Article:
Manhattan brokerage Coldwell Banker Hunt Kennedy has closed its doors, with about 90 percent of its 200 agents moving to Corcoran Group Inc. and Sotheby’s International Realty Inc., company co-founder and Chief Executive Officer David Michonski said.

Michonski said the brokerage — which has roots in Manhattan going back more than 20 years — was a casualty of the financial industry meltdown. Coldwell Banker Hunt Kennedy saw the $22 million in revenue generated in 2007 decline by 35 percent last year, and another 50 percent this year, he said.

Manhattan brokerage Coldwell Banker Hunt Kennedy has closed its doors, with about 90 percent of its 200 agents moving to Corcoran Group Inc. and Sotheby’s International Realty Inc., company co-founder and Chief Executive Officer David Michonski said.

Michonski said the brokerage — which has roots in Manhattan going back more than 20 years — was a casualty of the financial industry meltdown. Coldwell Banker Hunt Kennedy saw the $22 million in revenue generated in 2007 decline by 35 percent last year, and another 50 percent this year, he said.

"The rest of the country has been in real estate recession for several years," Michonski said. "We entered a meltdown here starting last September that has been relentless."

The firm’s impending closure was first reported in a trade publication, The Real Deal, which cited anonymous sources and a leaked companywide memo.

Michonski dismissed as "wildly inaccurate" reports that the company is $12 million in debt and would be sold.

While the brokerage has some debts, he said, "nobody in their right mind would loan $12 million to a real estate brokerage company that only has $22 million in revenue."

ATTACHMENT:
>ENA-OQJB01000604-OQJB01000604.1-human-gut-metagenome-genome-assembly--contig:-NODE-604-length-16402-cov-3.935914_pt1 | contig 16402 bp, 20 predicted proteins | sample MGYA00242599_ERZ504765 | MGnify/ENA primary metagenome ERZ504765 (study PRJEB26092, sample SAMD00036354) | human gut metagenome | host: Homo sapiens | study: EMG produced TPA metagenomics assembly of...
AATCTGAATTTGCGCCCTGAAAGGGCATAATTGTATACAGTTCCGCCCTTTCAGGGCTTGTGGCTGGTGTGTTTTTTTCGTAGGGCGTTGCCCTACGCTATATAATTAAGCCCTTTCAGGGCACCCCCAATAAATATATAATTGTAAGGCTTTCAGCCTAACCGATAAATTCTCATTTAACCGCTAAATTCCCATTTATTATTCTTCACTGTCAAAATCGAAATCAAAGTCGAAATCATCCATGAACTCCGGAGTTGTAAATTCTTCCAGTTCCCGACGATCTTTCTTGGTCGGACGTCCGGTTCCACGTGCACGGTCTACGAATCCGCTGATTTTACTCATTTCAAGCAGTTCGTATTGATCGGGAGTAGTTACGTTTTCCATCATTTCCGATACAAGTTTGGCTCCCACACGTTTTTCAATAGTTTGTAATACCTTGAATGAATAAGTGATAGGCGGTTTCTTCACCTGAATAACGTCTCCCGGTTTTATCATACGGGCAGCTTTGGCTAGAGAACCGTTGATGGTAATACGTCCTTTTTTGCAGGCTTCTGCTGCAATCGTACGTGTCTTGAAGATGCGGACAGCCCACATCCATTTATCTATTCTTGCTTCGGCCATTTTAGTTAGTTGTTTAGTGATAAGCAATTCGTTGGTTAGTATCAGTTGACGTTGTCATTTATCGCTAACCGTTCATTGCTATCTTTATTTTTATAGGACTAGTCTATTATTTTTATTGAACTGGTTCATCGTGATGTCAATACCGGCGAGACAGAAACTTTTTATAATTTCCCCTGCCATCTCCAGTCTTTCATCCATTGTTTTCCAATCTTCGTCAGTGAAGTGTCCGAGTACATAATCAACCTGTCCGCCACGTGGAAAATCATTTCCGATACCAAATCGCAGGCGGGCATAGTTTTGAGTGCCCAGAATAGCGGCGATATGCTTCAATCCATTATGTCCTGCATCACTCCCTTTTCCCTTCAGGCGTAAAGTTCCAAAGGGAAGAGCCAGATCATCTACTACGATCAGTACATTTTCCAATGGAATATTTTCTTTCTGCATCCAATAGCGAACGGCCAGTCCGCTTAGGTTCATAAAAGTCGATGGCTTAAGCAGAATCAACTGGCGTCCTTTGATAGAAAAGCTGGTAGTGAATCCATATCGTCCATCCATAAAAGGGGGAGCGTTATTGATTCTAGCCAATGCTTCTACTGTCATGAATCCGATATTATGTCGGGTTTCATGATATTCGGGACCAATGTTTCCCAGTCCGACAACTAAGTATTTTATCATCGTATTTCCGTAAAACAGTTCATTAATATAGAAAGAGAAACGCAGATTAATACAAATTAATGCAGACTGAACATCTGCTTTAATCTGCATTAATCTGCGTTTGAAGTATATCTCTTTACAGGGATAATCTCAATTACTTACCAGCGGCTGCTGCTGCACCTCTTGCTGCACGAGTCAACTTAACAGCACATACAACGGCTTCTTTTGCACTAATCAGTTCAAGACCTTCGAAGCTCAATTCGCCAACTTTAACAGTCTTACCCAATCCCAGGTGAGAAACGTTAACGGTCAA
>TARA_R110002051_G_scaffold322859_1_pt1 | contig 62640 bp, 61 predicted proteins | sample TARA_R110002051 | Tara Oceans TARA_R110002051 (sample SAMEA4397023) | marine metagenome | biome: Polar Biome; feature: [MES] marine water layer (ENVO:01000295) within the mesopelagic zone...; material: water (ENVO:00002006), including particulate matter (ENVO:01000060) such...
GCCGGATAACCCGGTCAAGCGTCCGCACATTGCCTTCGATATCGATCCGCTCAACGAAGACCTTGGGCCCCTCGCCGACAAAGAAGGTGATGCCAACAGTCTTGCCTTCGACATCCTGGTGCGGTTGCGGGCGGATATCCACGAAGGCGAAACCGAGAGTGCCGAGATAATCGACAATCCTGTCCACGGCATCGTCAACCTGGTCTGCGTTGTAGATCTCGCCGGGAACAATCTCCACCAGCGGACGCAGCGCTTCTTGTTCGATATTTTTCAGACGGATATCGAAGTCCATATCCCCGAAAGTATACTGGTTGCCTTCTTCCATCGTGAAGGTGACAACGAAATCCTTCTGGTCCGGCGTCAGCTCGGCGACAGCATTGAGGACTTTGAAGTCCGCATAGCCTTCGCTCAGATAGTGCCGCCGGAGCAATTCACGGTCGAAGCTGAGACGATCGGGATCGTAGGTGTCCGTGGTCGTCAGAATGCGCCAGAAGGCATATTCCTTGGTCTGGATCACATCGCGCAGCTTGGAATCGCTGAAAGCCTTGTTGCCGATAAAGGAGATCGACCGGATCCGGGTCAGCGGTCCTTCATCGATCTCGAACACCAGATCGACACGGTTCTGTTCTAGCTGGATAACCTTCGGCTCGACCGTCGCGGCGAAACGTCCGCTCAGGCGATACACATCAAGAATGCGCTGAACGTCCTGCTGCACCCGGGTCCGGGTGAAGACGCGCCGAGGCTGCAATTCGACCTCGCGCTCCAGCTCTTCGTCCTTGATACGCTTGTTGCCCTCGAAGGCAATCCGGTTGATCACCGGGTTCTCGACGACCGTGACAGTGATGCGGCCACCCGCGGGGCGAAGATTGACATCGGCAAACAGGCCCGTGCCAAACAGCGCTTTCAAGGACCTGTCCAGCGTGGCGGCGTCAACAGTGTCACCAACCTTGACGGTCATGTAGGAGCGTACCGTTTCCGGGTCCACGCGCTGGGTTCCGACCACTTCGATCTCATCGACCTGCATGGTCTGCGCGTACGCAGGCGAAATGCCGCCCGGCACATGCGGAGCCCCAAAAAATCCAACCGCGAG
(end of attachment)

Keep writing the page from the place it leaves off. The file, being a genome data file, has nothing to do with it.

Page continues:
"We’re closing because of the market and business conditions, and because we don’t want to incur more debt," Michonski said.

The brokerage is holding a farewell party today for about 250 employees, he said. Before it was disabled today, the company Web site listed contact information for 197 agents.

Online publication Crain’s New York Business reported that other Manhattan brokerages, including Halstead Property and Warburg Realty Partnership, have been recruiting Coldwell Banker Hunt Kennedy brokers.

But Michonski said most of the company’s agents are making what he described as an "orderly transition" to two brokerages that, like the Coldwell Banker brand, are under the umbrella of Realogy Corp.

He said most of Coldwell Banker Hunt Kennedy’s agents are following Chief Operating Officer JoAnne Kennedy to Corcoran Group. …CONTINUED

Others — including Stan Ponte, president of the Coldwell Banker Previews International division at Coldwell Banker Hunt Kennedy — are headed to Sotheby’s International Realty, Michonski said.

Agents are taking their listings and data with them, Michonski said, and will be paid the commissions they are owed.

"This company has never failed to pay anybody in our 13 years, and we’re not going to start now," Michonski said.

Coldwell Banker Hunt Kennedy is assisting agents in moving to other brokerages, allowing them to purchase their computer and monitor for $100, forwarding their e-mail and phone calls, and releasing all of their listings, he said.

It’s an "incredibly smooth operation," Michonski said, and "consumers are not affected."

When Kennedy co-founded Hunt Kennedy Inc. in 1988 with William Morris Hunt III, the company specialized in high-end properties on Manhattan’s Upper West Side, and soon expanded to the Upper East Side.

That firm merged with Michonski’s Coldwell Banker franchise in 1996, becoming a wholly owned franchised Coldwell Banker affiliate, according to a company history posted on the firm’s Web site.

"David had a plan to take a respected national franchise, place it in Manhattan and grow through referrals from across the country," Kennedy recalled in 2006 (see Inman News story). "In addition, we offered our agents an opportunity to buy a stake in the company. And this is still our policy today."

In 1998, Coldwell Banker Hunt Kennedy bought Cranford Realty in Brooklyn Heights, and in 2003 acquired one of Manhattan’s oldest firms, Charles H. Greenthal. The company relocated to "new sleek digs" at 64 W. 21st St. in March 2007, and before the downturn employed 300 agents in five offices.

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